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E. J. B. Allen

The War and its Effects

The War in the East will have far-reaching effects upon the Socialist movement in Europe and in America. As Socialists we are neither enthusiastic Pro-Japs or Anti-Russians. We know that whichever wins it is but a win for capitalism. Although we anticipate the ultimate triumph of Japan we do not for one moment believe that this will benefit the Japanese workers, far from it. The only result for them will be a greater intensity of labour necessary for the support of the Japanese capitalists, who, after the few years which, will be required for the adjustment of industry, will enter into the hurricane development that modern capitalism with its machinery and trusts needs. Japan of to-day is one of the great competitors for the trade in the East. Japan of a few years hence will be the great power.


The Socialist Party of Great Britain has often been charged—and rightly too—with being a party of political Ishmaelites. It is so because the only logical position in the political world that a genuine Socialist party can take up is that of opposition to all other parties. There is room for but one Socialist party in any country and, therefore, we cannot be in opposition to ourselves, and we must be in opposition to all other political parties. Thus we have to stand out clearly and distinctly from other “Labour" or "Socialist" bodies in this country. There is not one of the multitudinous array of these that we cannot at once show, by the position it takes up, to be in opposition to the principles of Socialism, and acting, consciously or unconsciously, as the catspaw of the capitalist-class.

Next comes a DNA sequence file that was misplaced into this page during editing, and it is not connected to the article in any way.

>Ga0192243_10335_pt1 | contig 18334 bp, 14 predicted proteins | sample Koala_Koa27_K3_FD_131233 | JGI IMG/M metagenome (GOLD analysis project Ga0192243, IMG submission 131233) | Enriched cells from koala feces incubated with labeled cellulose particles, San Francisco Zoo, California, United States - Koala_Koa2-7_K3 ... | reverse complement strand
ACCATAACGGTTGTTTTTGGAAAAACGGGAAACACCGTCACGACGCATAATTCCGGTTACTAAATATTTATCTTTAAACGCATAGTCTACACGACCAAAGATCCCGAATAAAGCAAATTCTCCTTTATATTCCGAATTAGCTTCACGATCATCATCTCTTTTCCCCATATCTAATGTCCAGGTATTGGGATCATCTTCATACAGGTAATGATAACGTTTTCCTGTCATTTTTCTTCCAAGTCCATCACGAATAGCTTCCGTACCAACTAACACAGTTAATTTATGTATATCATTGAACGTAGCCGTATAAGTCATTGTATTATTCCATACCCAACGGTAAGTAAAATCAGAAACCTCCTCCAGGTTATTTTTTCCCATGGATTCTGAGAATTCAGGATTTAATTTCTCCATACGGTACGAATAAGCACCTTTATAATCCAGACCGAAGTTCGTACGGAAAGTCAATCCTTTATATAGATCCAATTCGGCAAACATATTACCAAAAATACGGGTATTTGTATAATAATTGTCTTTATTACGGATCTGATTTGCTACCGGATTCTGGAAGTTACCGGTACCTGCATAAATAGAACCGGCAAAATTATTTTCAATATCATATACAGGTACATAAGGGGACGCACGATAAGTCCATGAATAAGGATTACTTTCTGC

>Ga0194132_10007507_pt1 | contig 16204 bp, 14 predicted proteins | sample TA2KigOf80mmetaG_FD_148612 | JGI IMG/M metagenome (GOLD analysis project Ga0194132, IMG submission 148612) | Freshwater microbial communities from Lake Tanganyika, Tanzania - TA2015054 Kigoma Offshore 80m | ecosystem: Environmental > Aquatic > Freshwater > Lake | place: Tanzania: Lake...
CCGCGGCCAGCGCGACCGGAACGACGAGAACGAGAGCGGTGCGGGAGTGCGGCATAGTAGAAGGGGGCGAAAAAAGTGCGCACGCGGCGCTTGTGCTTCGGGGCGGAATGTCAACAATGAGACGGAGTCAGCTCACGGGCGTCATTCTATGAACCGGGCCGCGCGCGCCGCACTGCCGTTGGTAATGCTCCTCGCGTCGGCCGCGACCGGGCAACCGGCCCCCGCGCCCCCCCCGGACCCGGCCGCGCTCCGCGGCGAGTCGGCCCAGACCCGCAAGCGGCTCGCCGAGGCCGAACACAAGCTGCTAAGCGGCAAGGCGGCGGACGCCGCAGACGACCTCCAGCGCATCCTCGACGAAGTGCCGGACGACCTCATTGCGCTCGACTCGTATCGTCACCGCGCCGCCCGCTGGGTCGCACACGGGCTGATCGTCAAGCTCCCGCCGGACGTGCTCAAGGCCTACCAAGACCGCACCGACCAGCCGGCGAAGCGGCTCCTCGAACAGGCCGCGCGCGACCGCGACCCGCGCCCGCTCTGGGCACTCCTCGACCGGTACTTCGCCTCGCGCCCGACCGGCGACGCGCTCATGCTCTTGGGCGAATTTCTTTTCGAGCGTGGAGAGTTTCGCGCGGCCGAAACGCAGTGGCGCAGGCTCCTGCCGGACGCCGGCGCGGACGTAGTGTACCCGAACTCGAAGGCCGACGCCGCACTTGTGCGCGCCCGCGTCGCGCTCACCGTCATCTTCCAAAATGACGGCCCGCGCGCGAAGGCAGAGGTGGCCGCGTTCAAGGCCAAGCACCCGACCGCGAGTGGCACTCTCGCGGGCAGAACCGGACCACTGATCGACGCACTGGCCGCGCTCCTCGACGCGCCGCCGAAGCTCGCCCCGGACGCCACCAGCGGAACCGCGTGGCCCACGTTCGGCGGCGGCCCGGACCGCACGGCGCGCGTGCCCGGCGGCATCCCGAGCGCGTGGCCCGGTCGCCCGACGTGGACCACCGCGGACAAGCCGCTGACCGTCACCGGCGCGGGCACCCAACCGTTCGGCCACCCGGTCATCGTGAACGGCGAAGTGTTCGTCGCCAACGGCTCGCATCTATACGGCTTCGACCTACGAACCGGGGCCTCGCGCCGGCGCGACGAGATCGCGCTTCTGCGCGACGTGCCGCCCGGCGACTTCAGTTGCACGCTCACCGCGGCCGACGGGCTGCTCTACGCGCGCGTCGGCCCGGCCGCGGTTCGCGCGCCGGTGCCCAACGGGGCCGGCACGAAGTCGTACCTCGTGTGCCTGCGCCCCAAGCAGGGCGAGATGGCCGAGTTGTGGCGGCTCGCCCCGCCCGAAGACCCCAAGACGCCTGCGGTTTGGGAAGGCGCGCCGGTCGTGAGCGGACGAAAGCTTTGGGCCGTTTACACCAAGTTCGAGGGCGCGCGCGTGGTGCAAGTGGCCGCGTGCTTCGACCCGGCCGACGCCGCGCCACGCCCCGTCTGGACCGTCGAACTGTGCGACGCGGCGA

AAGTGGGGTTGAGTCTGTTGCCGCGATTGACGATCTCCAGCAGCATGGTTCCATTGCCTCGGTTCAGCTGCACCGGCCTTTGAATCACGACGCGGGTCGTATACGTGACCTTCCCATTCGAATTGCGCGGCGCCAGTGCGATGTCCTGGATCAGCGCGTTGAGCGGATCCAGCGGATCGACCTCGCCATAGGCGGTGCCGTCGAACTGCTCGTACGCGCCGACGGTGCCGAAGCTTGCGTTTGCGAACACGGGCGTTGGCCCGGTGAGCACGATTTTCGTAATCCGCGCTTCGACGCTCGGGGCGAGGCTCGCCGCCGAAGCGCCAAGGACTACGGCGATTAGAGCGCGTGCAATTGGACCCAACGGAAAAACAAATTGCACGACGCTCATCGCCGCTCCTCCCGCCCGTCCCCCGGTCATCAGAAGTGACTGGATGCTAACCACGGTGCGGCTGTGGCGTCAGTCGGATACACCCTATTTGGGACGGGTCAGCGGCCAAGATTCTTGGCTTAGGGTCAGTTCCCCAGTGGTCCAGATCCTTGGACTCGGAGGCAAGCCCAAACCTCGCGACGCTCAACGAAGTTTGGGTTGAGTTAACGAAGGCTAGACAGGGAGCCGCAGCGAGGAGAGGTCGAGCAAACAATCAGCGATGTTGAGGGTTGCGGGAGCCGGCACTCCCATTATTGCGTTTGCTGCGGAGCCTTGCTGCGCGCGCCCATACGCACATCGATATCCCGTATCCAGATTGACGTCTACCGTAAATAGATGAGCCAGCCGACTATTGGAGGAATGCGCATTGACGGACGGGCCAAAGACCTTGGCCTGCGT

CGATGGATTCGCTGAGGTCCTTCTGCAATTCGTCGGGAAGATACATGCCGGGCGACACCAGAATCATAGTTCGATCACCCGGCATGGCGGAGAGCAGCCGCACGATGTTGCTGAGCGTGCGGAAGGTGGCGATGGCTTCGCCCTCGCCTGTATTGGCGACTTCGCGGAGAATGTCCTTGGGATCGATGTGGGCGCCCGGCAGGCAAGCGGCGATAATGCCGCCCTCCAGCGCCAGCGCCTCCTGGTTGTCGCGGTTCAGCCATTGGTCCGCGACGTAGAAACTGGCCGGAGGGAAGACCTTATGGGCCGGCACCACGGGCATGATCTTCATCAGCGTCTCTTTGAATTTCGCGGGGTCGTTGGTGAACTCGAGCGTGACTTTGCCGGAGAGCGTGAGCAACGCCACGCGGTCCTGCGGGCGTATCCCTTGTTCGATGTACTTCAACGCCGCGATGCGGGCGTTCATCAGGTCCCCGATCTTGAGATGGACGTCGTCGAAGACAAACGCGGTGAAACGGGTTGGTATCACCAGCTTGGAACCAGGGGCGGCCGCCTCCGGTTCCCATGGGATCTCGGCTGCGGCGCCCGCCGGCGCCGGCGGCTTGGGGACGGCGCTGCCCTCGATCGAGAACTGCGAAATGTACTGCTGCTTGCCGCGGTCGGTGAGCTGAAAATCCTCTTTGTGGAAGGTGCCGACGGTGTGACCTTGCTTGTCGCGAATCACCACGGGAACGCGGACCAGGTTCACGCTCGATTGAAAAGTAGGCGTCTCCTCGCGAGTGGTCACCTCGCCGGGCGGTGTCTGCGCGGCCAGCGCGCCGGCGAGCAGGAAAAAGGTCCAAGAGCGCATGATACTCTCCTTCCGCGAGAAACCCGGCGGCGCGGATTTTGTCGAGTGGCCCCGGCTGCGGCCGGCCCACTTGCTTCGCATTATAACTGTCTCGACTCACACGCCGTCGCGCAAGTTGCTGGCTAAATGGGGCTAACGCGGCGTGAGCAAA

The Ethics of Revolution

 In stating the case for Socialism the modern revolutionist proceeds from the material ground work upon which Society rests, to trace the manner in which present day capitalist society came into being, to show the forces at work within that society, and to explain how the foundation is being prepared for a social revolution. In showing how men's actions are mainly determined by their material interests, and how the economic factor is the chief determinant of material conditions, the Socialist takes little notice of the individual as such, but deals almost solely with the classes winch are in existence owing to economic necessity. It is generally admitted that environment is a principal factor in the creation of character; so that the strength of the Socialists’ claim as to the importance of the economic factor is at once apparent.

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